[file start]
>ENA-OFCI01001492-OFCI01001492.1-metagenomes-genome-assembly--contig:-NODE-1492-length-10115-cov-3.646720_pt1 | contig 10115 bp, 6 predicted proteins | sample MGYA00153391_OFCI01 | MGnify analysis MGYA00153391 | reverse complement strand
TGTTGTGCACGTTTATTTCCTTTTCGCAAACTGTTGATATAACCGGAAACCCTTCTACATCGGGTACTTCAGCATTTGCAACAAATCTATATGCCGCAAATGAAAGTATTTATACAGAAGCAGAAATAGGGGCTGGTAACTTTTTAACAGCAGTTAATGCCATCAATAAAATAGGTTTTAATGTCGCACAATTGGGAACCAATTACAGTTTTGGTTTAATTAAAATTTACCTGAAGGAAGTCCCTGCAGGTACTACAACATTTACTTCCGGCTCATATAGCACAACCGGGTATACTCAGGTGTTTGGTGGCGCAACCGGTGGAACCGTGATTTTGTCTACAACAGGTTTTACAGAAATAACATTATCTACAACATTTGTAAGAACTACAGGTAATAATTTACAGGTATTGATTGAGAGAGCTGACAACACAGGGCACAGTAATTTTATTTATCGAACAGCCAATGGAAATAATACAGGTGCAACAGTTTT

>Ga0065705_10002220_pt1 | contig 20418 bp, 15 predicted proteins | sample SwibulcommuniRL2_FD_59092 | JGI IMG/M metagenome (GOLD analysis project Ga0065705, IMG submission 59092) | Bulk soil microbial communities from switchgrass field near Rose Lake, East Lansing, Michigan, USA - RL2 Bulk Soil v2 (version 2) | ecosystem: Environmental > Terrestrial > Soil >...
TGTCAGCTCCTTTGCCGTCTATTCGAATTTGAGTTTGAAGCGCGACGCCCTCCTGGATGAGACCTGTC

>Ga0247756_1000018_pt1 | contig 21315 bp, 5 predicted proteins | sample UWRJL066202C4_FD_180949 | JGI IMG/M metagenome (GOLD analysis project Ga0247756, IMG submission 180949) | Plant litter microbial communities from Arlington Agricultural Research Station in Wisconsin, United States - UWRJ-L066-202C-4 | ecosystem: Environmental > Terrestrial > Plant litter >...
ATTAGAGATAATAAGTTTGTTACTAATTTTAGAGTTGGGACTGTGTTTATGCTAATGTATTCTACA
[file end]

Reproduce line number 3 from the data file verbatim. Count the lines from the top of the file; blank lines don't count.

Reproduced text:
>Ga0065705_10002220_pt1 | contig 20418 bp, 15 predicted proteins | sample SwibulcommuniRL2_FD_59092 | JGI IMG/M metagenome (GOLD analysis project Ga0065705, IMG submission 59092) | Bulk soil microbial communities from switchgrass field near Rose Lake, East Lansing, Michigan, USA - RL2 Bulk Soil v2 (version 2) | ecosystem: Environmental > Terrestrial > Soil >...